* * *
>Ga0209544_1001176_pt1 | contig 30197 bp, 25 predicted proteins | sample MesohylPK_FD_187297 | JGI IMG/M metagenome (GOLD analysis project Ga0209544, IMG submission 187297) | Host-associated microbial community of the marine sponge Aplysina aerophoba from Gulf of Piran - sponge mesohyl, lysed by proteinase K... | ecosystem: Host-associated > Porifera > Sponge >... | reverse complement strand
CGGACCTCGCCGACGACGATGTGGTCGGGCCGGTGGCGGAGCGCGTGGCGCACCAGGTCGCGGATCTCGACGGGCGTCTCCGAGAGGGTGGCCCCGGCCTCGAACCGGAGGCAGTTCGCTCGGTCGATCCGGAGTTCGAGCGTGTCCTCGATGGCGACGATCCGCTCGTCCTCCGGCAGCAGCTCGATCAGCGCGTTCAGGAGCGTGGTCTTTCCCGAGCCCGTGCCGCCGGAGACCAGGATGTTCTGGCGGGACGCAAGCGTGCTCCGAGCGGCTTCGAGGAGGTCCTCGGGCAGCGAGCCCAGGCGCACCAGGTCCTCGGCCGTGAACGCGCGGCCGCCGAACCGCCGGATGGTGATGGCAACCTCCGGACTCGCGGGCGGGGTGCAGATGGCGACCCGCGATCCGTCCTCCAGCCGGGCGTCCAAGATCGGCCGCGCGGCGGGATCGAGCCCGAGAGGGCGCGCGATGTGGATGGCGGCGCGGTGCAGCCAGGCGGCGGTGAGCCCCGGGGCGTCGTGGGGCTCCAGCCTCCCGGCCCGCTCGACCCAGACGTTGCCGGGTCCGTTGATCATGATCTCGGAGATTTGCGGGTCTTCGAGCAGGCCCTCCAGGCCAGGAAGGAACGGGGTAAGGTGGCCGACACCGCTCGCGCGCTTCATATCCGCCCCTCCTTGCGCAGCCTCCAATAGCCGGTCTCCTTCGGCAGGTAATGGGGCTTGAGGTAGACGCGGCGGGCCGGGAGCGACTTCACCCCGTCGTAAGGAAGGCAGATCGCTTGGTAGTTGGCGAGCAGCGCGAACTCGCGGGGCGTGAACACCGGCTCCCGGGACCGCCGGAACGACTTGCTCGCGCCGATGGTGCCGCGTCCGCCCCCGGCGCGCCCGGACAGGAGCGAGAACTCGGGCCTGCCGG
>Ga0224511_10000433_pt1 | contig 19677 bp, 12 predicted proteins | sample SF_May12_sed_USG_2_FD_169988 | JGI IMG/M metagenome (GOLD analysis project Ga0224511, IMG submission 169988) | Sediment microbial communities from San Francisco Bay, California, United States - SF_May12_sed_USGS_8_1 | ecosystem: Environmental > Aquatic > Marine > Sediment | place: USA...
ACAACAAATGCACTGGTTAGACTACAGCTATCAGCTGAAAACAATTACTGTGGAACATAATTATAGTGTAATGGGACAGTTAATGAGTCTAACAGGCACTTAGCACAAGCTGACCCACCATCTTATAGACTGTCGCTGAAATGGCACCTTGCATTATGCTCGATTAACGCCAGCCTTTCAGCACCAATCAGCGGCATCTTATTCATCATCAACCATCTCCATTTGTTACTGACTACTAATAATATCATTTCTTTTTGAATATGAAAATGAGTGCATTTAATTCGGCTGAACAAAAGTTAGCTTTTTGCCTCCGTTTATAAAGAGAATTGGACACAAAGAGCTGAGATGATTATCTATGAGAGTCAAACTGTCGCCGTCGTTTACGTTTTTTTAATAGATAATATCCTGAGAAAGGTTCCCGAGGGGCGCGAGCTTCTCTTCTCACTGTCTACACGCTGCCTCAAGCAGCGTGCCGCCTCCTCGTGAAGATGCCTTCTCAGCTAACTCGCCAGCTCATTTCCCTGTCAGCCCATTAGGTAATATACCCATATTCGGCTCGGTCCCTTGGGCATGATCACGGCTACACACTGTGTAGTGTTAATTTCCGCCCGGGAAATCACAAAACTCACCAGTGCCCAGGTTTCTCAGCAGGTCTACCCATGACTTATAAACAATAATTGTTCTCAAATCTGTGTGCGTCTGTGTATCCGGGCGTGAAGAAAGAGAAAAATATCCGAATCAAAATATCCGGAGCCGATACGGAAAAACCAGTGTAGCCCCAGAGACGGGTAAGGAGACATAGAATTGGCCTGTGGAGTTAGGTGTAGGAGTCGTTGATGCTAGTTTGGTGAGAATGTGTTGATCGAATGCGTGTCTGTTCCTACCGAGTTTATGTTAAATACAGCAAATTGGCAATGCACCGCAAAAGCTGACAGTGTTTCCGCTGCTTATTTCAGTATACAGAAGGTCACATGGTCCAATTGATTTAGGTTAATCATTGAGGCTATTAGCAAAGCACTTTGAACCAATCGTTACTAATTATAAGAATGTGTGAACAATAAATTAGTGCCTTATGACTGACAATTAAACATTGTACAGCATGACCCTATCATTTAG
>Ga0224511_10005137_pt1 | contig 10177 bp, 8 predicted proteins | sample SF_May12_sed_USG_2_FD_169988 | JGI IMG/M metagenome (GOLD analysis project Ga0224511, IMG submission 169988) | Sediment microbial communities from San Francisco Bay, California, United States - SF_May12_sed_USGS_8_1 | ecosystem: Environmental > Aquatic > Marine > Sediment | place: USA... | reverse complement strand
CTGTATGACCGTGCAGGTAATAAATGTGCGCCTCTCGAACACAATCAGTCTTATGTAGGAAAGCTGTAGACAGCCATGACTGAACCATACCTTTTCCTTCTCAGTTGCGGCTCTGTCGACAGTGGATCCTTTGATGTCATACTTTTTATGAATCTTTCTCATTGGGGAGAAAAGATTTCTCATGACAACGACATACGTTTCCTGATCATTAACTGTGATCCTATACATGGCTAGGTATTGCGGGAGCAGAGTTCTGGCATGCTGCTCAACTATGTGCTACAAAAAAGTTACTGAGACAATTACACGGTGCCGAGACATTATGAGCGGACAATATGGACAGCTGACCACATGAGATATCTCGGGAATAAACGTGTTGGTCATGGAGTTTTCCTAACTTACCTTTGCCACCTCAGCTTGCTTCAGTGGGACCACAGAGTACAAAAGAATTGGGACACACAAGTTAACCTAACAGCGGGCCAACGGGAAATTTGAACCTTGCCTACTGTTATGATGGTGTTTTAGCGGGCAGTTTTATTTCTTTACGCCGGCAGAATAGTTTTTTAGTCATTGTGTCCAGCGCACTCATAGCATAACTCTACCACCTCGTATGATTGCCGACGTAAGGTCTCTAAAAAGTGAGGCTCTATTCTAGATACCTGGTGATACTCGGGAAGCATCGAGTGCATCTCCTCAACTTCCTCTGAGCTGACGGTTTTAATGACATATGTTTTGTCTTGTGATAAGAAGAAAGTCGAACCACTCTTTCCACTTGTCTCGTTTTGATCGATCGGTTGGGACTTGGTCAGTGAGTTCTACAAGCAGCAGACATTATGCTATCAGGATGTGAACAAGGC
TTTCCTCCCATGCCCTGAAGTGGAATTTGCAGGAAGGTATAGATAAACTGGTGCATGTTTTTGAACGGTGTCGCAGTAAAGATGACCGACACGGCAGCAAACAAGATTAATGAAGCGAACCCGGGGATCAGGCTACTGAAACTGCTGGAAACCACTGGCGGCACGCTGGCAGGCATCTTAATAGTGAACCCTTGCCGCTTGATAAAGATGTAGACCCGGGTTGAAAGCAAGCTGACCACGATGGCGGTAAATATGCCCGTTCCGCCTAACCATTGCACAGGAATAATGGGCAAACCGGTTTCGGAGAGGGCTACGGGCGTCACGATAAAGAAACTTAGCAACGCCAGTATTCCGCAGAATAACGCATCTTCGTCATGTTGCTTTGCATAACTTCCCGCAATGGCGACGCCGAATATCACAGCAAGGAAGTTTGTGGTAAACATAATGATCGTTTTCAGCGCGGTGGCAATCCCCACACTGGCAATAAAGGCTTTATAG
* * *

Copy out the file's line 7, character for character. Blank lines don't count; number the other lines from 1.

TTTCCTCCCATGCCCTGAAGTGGAATTTGCAGGAAGGTATAGATAAACTGGTGCATGTTTTTGAACGGTGTCGCAGTAAAGATGACCGACACGGCAGCAAACAAGATTAATGAAGCGAACCCGGGGATCAGGCTACTGAAACTGCTGGAAACCACTGGCGGCACGCTGGCAGGCATCTTAATAGTGAACCCTTGCCGCTTGATAAAGATGTAGACCCGGGTTGAAAGCAAGCTGACCACGATGGCGGTAAATATGCCCGTTCCGCCTAACCATTGCACAGGAATAATGGGCAAACCGGTTTCGGAGAGGGCTACGGGCGTCACGATAAAGAAACTTAGCAACGCCAGTATTCCGCAGAATAACGCATCTTCGTCATGTTGCTTTGCATAACTTCCCGCAATGGCGACGCCGAATATCACAGCAAGGAAGTTTGTGGTAAACATAATGATCGTTTTCAGCGCGGTGGCAATCCCCACACTGGCAATAAAGGCTTTATAG